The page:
Massachusetts Business Czar Greg Bialecki’s Innovation Agenda: The Xconomy Interview, Part One

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city and state officials on how to change the rules. So the work that I did over the years was always essentially at the intersection of the private sector and the public sector. For example, I represented the town of Belmont for several years in a major rezoning of the McLean Hospital site. Even though I’m now in the public sector for the first time in my career, I don’t see myself as working on a different set of issues. It’s the same set, just from a different perspective. In some cases this is literally true, at a very technical level: I was recognized as having an expertise in Massachusetts zoning law, so the Governor asked me to think about rewriting the state’s zoning laws. I have a 20-year knowledge of the details of how our zoning laws work and how other states’ laws work differently, but I also bring the perspective at a higher level of how we strike a good balance. We love business, we like jobs, we like the taxes, we like development. But how do we balance that with the very legitimate needs of the public for environmental protection, protecting the quality of life in our communities, and consumer protection?

X: What about your innovation portfolio—did your work with real estate developers expose you to issues around technology and entrepreneurship?

GB: I know a lot of the technical aspects of zoning law and that’s been helpful, but on innovation and non-competes and so forth, that was not part of my private practice, so I don’t profess to be the expert on the details. But I do think that in the bigger picture my experience is still very relevant, because the biggest question is what is the appropriate role of state government with respect to the business sector, and what is state government doing that supports business or holding business back. I understand the different sides to that question. I understand the ways in which businesses feel that regulation can hold them back, and I also understand the reasons why regulations have made Massachusetts a better place to live and work.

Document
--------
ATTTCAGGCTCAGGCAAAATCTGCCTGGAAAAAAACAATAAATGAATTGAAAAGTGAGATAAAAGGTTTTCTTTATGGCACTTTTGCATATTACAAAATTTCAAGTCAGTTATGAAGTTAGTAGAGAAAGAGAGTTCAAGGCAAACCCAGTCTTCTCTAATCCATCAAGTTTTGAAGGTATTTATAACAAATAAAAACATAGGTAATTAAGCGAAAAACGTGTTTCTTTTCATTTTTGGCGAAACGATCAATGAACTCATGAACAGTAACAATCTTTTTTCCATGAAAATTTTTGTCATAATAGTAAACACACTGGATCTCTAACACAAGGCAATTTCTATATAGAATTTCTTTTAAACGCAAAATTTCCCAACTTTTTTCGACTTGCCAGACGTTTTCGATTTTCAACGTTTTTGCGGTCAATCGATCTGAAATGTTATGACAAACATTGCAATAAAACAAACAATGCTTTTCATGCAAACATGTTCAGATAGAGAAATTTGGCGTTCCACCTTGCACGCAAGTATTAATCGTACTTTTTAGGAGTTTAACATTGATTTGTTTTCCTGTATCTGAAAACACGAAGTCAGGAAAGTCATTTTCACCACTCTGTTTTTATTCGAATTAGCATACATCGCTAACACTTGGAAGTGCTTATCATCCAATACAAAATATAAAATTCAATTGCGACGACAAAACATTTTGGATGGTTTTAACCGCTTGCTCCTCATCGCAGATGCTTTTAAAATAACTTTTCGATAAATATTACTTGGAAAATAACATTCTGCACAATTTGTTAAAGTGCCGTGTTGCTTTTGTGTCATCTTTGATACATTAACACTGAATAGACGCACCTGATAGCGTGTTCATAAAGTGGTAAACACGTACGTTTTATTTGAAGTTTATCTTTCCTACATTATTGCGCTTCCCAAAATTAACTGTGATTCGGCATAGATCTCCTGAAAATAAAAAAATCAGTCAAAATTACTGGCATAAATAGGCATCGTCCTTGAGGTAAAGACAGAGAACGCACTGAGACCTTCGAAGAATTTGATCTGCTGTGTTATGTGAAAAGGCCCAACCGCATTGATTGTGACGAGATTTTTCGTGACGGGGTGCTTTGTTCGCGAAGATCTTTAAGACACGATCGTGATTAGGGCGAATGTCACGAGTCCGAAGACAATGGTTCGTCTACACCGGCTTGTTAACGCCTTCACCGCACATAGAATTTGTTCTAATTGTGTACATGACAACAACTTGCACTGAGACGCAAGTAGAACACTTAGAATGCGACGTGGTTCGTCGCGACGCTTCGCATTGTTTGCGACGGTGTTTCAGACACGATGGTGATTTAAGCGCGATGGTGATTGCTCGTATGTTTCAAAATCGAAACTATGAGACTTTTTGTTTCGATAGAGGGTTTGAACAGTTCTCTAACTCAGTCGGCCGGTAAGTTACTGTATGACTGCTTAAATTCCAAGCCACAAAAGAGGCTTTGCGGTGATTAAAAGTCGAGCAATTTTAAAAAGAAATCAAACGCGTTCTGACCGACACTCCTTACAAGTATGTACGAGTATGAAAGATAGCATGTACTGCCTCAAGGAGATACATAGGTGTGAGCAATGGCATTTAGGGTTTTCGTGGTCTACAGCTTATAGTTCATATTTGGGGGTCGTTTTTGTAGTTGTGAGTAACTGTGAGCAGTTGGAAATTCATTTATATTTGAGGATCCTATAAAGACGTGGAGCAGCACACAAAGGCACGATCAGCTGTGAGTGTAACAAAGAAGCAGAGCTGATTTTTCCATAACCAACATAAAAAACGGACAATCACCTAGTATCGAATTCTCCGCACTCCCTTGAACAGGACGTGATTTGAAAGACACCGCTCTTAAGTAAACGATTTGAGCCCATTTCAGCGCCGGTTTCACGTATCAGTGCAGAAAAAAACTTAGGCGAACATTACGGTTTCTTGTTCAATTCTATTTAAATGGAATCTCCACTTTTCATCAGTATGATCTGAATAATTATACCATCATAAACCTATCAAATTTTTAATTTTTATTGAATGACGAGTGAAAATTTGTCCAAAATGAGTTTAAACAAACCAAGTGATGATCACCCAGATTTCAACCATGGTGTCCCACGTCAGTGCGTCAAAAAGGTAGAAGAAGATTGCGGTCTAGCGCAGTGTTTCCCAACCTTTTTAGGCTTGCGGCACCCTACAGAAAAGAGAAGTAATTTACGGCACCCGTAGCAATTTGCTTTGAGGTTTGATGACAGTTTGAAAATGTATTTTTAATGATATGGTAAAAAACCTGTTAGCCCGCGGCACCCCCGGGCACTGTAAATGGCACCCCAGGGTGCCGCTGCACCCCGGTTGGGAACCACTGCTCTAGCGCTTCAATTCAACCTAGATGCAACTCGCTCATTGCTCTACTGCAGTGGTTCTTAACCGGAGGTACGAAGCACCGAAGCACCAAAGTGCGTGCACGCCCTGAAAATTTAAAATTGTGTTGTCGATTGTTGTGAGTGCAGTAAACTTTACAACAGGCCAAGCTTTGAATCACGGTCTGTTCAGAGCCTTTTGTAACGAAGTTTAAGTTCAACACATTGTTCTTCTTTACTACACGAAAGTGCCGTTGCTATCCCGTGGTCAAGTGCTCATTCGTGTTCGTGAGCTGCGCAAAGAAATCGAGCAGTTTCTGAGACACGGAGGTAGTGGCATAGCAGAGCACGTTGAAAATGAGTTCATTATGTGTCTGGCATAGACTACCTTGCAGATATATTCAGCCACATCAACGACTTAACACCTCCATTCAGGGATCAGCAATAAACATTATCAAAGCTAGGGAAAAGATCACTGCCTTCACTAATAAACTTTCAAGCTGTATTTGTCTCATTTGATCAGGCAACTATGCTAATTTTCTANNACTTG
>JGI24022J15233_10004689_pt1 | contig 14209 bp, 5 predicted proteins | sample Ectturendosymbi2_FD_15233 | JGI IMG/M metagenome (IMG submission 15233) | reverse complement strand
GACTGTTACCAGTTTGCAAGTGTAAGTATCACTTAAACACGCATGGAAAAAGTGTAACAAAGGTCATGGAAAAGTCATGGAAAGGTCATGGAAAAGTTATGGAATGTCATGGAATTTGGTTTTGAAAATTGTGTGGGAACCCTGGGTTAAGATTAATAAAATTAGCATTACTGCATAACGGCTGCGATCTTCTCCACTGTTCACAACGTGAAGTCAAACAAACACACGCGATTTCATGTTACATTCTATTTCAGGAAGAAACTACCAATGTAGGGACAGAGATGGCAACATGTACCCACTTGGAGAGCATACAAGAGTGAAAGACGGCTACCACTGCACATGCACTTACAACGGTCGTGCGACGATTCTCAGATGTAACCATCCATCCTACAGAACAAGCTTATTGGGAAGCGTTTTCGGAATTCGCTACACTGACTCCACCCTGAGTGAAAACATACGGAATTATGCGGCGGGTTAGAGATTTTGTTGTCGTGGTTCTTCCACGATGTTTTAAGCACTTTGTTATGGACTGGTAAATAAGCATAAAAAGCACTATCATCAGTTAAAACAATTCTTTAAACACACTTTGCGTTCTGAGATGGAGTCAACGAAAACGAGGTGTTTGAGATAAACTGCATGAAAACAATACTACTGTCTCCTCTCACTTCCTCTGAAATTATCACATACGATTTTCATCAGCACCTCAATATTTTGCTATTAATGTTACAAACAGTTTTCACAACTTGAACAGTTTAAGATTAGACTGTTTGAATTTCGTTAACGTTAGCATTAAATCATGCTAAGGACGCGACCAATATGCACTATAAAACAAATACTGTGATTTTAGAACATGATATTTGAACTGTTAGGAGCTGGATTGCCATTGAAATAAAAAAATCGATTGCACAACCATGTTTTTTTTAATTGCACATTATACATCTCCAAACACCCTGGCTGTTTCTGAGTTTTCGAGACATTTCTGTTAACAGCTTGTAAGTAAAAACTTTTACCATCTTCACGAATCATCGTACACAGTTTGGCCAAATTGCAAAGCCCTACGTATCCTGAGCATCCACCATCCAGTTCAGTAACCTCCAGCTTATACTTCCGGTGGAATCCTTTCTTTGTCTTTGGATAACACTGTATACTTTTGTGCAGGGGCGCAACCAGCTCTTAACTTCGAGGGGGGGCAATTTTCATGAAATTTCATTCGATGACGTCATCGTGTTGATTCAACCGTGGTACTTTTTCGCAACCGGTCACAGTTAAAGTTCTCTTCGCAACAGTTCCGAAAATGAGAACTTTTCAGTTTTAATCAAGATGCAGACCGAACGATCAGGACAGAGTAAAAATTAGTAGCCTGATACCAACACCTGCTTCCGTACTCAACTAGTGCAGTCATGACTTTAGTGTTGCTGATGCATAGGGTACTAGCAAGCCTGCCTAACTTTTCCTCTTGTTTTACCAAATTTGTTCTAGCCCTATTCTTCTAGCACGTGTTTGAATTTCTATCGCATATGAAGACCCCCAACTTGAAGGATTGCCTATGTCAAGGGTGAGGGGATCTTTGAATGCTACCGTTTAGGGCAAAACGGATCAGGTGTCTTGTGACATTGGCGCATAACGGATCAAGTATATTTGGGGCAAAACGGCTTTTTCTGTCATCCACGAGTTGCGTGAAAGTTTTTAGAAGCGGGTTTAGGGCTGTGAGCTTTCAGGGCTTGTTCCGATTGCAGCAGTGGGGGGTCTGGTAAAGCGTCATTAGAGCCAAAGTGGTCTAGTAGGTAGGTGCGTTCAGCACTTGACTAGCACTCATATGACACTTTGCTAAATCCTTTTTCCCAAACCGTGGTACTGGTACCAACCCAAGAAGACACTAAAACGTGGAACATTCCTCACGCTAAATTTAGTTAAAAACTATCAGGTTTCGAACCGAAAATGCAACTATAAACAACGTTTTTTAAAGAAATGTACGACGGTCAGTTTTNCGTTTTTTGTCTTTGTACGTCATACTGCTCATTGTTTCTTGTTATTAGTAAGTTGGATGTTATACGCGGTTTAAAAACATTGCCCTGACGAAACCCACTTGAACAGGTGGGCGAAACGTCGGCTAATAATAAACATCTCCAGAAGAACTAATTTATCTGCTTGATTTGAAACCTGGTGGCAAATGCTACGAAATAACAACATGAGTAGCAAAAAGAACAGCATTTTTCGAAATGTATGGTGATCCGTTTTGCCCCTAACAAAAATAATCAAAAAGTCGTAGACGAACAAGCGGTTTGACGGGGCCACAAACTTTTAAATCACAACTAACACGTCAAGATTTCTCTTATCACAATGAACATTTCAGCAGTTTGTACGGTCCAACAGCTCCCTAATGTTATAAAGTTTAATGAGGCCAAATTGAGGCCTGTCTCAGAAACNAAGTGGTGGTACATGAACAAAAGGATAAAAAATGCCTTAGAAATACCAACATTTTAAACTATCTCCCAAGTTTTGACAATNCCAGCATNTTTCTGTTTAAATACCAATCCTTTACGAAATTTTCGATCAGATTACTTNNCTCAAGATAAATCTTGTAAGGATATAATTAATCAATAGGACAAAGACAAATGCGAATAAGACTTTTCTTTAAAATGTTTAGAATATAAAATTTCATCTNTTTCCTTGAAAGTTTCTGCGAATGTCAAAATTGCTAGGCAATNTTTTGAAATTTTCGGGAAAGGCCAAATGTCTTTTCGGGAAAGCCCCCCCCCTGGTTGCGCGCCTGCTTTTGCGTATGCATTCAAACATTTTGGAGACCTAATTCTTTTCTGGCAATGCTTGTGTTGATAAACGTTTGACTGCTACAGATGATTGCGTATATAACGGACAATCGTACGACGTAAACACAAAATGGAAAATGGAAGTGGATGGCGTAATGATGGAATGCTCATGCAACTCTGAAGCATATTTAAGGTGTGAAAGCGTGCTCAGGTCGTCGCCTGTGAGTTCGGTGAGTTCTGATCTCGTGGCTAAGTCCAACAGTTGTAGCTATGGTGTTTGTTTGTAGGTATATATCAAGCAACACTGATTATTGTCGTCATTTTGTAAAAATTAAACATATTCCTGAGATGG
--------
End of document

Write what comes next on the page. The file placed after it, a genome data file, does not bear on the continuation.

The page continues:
That’s one reason I enjoy working for Governor Patrick, because I think his diversity of prior experience reflects the same. In other words, he has had a number of experiences in the private sector, where he understands what businesses’ needs are, and yet he’s also had the experiences in the public sector to understand that there are values other than making a profit that are important. His charge to me is to find the places where we can do things that advance the “multiple bottom line,” not only making Massachusetts a better and easier place to do business, but doing it in a way that’s not at the expense of other public values.

X: Since you brought it up—exactly what is the appropriate role for state government in accelerating innovation? Should it be a leading role or a supporting role? What levers do you feel that state government has at its disposal for supporting innovation?

GB: The short answer is that it’s a partnership role. When you talk to business people in different industry sectors, there is tremendous variation about how they view government. For a lot of businesses, the basic perception of the relationship between government and business is that it’s adversarial. The business view is that government is going to tax me more or tax me less; they’re going to regulate me more or regulate me less; but there is not a lot of common ground. But there are other sectors that have a very different view, which is that … Next Page »

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